The Board considered the position of the National Congress of American Indians (NCAI), which had adopted a resolution in favor of the cancellation of the marks back in 1993. It also accepted evidence in the form of nineteen letters from Native Americans across the United States, which complained of the derogatory nature of the team's name.
The team was also able to offer evidence from Native American groups that the term ‘Redskins’ was not derogatory. A number of tribal councils from the states of Oklahoma, Washington and California had all submitted letters in the early 1990s, affirming that they did not find the use of the Redskins name by the Washington team to be offensive. Chief Taylor of the Eastern Band of Cherokee Indians in North Carolina wrote that the use of the Redskins name by a school in Naperville, Illinois was ‘a great honor for all Native Americans’.
In the end, the Board identified the key question, crucially, as whether the term disparaged ‘a substantial composite, which need not be a majority, of Native Americans at the times of the registrations’. In this regard, the majority of the Board considered the position of the NCAI to be determinative; in its view, evidence showed that it was the largest and most established body representing Native Americans in the United States and, as such, its position had to be accorded the value that was its due. The dissent, however, disagreed strongly with this approach, calling efforts to include evidence about NCAI membership ‘gyrations’: There was no order or structure to petitioners' evidence that told a compelling story or presented a coherent case. One need look no further than gyrations the majority employed to establish membership of the National Council of American Indians. It is astounding that the petitioners did not submit any evidence regarding the Native American population during the relevant time frame, nor did they introduce any evidence or argument as to what comprises a substantial composite of that population thereby leaving it to the majority to make petitioners' case have some semblance of meaning (p. 84).
The ruling of the Board effectively accepts the idea that the possibility of offence to some Native Americans is sufficient reason to cancel the registration of the Redskins' trade marks. The objections of the minority are well reasoned, but the strength of the majority's viewpoint lies in its ultimately credible suggestion that the standard of proof required in a case such as this should be somewhat lenient. Arguably, where the use of potentially derogatory racial epithets is concerned, this approach is appropriate enough. The evidence offered on both sides shows the potential absurdity of trying to establish the offensiveness of a racially-motivated term—in this case, by looking at the history of its treatment in dictionaries compiled by non-Natives—through evidence offered by non-Native linguistic experts about how non-Natives might perceive the term. The search for certainty may lead us from indeterminacy to absurdity.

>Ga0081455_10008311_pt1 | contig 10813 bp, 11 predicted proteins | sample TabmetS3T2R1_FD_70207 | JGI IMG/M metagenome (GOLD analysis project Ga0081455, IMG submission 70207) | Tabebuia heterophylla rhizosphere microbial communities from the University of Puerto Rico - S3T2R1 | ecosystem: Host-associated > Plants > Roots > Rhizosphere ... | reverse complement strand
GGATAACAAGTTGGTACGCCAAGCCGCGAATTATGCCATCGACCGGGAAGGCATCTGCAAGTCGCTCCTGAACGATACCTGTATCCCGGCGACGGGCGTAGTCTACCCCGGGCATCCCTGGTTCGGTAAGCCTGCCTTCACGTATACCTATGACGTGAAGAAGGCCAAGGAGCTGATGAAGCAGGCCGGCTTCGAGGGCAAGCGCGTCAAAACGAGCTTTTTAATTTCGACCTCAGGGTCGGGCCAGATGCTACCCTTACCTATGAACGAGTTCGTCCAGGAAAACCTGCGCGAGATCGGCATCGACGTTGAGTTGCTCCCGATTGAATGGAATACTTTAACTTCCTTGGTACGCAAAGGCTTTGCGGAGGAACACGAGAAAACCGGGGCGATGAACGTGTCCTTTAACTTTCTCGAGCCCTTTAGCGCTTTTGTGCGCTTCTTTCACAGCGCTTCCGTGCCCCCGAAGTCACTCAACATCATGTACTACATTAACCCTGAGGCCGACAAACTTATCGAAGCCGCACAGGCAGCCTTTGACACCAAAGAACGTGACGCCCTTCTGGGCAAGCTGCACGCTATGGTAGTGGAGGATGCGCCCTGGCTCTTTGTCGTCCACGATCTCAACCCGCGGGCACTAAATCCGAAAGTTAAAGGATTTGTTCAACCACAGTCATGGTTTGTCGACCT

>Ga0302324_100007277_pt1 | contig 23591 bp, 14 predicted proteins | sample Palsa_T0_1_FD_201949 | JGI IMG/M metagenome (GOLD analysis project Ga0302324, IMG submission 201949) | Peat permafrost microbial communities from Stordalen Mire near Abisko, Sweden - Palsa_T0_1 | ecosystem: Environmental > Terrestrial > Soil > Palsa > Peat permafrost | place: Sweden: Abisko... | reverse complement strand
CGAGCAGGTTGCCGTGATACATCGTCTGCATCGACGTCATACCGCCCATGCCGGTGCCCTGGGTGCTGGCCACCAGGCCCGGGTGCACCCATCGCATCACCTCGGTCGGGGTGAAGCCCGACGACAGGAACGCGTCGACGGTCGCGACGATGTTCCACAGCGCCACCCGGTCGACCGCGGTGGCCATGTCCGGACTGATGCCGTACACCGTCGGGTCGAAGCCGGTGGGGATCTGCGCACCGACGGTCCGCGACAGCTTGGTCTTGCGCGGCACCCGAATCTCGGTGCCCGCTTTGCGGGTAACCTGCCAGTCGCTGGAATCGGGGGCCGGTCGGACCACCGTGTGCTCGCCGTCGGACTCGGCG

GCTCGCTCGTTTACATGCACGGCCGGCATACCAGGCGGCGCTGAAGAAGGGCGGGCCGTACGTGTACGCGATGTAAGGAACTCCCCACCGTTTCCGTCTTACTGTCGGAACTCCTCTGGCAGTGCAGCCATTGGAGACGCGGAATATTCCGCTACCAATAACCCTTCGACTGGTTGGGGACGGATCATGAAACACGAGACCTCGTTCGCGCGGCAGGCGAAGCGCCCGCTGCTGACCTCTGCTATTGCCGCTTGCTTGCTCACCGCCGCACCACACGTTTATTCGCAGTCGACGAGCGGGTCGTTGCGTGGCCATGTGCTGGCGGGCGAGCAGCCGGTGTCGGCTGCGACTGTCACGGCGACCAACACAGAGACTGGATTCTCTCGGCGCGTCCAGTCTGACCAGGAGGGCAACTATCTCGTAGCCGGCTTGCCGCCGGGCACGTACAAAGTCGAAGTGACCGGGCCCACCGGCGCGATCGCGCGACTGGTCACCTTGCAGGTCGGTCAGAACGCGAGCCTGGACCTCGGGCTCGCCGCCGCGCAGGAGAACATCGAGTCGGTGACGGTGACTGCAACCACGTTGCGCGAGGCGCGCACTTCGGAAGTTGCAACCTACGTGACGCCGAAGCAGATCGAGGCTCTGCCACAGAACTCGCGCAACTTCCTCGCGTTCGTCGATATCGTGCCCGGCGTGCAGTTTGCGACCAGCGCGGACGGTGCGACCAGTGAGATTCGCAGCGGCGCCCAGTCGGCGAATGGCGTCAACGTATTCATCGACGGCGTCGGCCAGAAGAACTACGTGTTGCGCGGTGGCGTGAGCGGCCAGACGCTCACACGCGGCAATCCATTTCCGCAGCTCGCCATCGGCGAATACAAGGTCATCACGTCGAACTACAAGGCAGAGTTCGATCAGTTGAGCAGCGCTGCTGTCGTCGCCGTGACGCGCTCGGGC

From a purely legal standpoint, the approach of the Board to this conflict is an interesting one. Both majority and minority show a striking level of sensitivity towards non-mainstream points of view when it comes to the recognition and ownership of intellectual property. Where the claims of aboriginal peoples around the world are concerned, courts in countries like the United States, Canada and Australia have had the greatest difficulty accommodating the possibility of an alternate worldview (see eg the well-known Australian case of Yumbulul v Reserve Bank of Australia  21 IPR 481). No one can accuse the Board of failing to stretch its imagination in that direction. It did so in spite of an evidently clumsy and disorganized approach to the presentation of the case, perhaps with the greater goal of recognizing a principle that was, in its view, in need of support. In this sense, notwithstanding the imperfect fact scenario, the case represents a benchmark for a new understanding of the relationship between intellectual property and traditional perspectives and, indeed, traditional knowledge.
The Board's decision does not mean that the Redskins team needs to change its name; what it does is limit, if not destroy, the ability of the Redskins to fight the production of counterfeit merchandising or other infringements of its marks. But this begs the question, why wouldn′t the Redskins want to consider changing their name? As a matter of public relations, the Redskins name seems like more of a liability than an asset: not only has it cost the team money to defend it, but it has also led to years of controversy, ugly accusations, and animosity from at least some interested parties. On the other hand, a change of name, and a corresponding change of strategy, could open the doors wide to a new opportunity. As Jeremy Phillips notes,
‘[h]eritage is history, but it is not the same as goodwill and it cannot of itself create or preserve conditions of profitability for a brand’.The gesture could generate immense positive publicity and widespread goodwill by representing the team's broader support for non-discrimination and human rights.
A win–win situation? Apparently, the Redskins don′t think so. Their owner has filed an appeal, arguing that the name is a ‘badge of honor’ that ‘celebrates Native Americans’.